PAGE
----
Sensors: A Case Example
One example for multifunctional technologies are sensors. Sensor technology can be divided into three categories: passive, active, and interactive – based on the origin of the item's signature. Sensors provide information on potential items. They involve a receiver to collect energy emanating from potential targets, items to be counted, etc.. This energy is known as the item's ''signature“. Passive sensors observe the 'natural' signature of a certain item, i.e. one does not depend on actions taken by the sensor. For exampe, a passive sensor might detect the heat radiating from its engines. So-called ''optical“ sensors depend on radiation in the visible or infrared electromagnetic spectrum. Active sensors transmit energy of their own into space being searched. Reflected energy (the item's signature) indicates the presence of a potential target, etc.. Interactive sensors transmit some energy into the vicinity of a possible item. This creates in the possible item a change in the signature observable by active or passive means. The specifics of the manner by which the target responds to the probe, offers information about it in return. To conclude: sensors have different characteristics depending on their purpose. Some sensors are intended to provide long-range information that is passed on to other parts of a system; these sensors tend to be large. Other sensors are intended to guide weapons (usually missiles) directly to their targets at relatively short ranges; these sensores tend to be small, sometimes fitting directly into the weapon itself. The Implications for Military R&D The description given above should illustrate that the simple use of the term 'military-civilian' or 'dual-use' is not applicable to military R&D. As much as verification of military R&D is desirable, some of the verification technologies themselves are part of the problem. Verfication technologies can be roughly divided into two parts: launch and component technologies. [Technologies should be regarded as a system, with subsystems, components, sub-components, particles, and elementary parts.] Launch technologies comprise: electronical/optical sensors, ground/air-based sensors, infrared detectors, radar, robots, etc. With the demand for more high technologies to be incorporated in some of the same technologies we find in the civilian sector, it will become increasingly difficult to say at an early stage whether a particular item is military or civilian. The advancing complexity of modern weapons technology makes it even more necessary to use more components to form a new weapon system. But with the ongoing innovations in the fields of sensors, actuators, materials, and software a large weapon system will be technically outdated as soon as it is completed. So it seems understandable from a company's point of view to develop 'multifunctional' technologies to become more independent from military production.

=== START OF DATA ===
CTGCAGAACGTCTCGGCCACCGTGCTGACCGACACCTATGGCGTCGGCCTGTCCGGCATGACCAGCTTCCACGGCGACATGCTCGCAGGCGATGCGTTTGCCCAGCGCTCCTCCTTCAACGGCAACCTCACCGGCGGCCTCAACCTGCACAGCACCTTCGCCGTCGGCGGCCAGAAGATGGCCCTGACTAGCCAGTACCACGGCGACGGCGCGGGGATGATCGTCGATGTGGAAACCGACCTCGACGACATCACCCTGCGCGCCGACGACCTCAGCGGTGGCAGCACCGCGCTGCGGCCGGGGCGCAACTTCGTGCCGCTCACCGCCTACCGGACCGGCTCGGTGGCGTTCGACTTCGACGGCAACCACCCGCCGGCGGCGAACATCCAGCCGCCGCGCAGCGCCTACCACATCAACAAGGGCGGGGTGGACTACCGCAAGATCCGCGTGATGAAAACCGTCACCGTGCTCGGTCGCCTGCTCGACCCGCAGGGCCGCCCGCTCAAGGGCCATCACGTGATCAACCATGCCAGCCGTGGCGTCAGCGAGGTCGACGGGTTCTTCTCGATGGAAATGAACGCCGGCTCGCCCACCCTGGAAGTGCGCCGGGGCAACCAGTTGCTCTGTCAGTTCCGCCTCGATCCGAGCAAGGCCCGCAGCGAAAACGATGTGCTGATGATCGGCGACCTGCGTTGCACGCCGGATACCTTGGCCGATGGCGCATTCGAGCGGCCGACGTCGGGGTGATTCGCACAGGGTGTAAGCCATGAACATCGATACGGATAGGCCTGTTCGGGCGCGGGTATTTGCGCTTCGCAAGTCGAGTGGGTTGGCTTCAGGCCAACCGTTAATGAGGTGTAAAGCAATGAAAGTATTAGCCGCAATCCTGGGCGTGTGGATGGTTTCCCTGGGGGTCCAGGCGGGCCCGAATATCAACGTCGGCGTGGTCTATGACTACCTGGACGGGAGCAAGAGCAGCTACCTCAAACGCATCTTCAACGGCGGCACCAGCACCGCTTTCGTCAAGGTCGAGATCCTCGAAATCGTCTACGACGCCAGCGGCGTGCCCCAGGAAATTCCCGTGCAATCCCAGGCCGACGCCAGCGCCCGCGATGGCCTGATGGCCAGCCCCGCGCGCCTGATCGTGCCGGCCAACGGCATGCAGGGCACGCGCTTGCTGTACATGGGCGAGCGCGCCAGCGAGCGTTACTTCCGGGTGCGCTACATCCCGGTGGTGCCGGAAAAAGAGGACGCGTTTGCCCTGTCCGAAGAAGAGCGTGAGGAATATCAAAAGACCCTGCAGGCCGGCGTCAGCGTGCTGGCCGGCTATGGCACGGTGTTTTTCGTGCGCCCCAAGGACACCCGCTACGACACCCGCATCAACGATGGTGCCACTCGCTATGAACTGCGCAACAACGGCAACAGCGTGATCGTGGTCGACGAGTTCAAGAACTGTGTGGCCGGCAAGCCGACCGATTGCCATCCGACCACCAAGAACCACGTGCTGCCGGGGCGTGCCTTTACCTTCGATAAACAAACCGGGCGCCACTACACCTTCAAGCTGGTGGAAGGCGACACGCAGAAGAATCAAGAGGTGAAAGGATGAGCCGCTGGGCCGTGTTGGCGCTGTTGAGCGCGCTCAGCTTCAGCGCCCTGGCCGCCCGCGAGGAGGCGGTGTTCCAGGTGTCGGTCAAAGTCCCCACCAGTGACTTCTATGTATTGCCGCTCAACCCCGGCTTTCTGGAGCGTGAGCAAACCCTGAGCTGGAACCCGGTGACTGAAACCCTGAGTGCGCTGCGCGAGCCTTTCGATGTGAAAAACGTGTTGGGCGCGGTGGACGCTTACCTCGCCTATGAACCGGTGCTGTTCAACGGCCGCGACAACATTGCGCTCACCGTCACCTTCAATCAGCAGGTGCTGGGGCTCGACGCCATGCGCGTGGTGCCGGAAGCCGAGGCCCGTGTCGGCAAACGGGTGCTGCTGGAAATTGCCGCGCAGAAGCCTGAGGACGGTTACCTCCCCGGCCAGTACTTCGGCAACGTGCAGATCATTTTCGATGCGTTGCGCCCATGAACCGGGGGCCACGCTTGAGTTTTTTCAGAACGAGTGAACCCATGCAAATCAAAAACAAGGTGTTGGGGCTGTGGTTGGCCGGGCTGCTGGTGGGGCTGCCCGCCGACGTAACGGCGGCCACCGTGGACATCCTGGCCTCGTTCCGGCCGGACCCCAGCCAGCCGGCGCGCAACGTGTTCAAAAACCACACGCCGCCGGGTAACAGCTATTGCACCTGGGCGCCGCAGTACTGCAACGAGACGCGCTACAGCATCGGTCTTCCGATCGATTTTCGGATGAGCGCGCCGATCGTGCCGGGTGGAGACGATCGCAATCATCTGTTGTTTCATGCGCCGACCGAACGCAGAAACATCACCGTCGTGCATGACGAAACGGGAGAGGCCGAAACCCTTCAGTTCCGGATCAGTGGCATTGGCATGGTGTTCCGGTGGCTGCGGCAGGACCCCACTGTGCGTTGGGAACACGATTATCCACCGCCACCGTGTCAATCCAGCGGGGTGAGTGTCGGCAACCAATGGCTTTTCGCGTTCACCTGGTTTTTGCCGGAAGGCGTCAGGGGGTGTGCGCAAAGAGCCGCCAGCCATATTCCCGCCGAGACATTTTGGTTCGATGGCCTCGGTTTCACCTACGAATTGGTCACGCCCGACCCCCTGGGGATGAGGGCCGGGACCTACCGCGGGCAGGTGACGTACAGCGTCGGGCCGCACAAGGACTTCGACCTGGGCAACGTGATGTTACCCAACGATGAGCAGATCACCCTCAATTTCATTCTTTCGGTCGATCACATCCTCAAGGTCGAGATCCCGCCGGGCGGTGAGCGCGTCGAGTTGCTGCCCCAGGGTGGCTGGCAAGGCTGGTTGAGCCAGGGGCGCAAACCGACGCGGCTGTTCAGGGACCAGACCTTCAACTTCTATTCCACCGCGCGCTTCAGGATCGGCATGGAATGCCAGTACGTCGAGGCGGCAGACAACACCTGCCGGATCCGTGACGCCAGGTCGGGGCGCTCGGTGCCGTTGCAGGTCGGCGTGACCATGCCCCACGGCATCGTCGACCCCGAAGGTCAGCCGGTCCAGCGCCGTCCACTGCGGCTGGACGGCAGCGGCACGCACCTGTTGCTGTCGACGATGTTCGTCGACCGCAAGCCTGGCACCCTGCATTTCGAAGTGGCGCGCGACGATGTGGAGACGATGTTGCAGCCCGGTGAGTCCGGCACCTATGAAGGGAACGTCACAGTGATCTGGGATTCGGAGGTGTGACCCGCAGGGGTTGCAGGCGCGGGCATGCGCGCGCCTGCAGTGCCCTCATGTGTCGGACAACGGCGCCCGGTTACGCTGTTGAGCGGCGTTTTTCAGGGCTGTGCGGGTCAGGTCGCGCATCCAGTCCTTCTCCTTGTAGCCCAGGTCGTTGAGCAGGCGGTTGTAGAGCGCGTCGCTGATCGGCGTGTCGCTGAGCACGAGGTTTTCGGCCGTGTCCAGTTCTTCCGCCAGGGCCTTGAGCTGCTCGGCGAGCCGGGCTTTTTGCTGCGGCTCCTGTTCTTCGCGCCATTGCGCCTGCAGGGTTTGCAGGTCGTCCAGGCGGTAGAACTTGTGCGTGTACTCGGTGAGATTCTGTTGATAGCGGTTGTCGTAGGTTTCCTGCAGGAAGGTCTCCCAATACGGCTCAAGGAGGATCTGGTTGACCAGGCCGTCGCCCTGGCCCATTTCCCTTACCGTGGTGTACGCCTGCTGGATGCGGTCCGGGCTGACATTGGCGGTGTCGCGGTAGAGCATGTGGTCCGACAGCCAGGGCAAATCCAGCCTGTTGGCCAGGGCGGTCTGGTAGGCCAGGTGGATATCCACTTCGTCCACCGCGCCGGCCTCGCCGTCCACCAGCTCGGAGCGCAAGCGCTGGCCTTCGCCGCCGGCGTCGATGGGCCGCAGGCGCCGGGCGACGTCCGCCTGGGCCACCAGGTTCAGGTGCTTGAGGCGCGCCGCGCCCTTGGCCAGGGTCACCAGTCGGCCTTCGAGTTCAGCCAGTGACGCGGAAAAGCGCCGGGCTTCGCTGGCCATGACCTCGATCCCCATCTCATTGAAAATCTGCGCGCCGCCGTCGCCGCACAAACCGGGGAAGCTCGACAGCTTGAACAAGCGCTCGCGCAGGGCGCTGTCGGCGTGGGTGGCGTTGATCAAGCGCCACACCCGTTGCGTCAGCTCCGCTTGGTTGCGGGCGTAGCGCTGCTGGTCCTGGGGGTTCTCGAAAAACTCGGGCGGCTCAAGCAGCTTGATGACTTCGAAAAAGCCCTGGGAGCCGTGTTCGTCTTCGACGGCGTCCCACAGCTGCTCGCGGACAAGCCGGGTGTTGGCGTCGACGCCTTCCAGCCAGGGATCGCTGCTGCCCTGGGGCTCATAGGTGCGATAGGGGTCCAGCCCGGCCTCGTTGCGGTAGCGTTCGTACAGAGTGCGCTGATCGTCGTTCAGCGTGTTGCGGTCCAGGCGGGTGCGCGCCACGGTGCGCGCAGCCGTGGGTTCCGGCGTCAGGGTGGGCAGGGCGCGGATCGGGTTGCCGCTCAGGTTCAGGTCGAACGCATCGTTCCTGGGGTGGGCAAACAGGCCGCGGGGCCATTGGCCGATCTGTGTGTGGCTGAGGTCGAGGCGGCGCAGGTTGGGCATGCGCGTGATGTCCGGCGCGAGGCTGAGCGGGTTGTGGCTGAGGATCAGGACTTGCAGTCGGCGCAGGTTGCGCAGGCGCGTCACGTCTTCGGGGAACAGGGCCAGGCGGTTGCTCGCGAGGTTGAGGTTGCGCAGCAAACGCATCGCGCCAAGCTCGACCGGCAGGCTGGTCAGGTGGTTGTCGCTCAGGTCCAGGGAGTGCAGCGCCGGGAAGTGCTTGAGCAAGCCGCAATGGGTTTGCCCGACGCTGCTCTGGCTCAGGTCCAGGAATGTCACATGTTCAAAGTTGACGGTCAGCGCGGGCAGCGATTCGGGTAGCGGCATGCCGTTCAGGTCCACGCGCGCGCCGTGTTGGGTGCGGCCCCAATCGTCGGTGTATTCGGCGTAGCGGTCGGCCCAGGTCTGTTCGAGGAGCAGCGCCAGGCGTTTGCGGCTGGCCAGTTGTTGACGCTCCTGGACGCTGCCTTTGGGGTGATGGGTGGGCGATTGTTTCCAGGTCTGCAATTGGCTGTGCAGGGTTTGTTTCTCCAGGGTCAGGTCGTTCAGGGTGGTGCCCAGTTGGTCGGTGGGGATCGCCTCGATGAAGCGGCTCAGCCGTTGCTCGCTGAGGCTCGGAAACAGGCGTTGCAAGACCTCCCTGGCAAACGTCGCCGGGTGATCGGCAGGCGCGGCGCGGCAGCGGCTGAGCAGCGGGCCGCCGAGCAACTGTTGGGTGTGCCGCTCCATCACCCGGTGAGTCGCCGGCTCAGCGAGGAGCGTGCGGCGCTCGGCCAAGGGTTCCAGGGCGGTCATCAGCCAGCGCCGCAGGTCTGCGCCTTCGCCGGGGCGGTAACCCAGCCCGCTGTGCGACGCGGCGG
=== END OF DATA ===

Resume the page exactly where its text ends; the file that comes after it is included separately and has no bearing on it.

To sum up the problem of multifunctional technologies: with ongoing innovations in the field of high technologies it will be increasingly difficult to find 'pure' military R&D. A shift towards more multifunctional technologies seems to be more likely due to the more complex weapon systems. It will also give companies more flexibility within their own production procedures. This may cause problems with arms control in general and verification in particular. With the fading line between military and civilian components, it may pose difficulties for the verification process and the drafting of future arms control treaties, thereby leaving fewer items to verify. But it may also open the chance for 'technology transfer' as a confidence-building measure.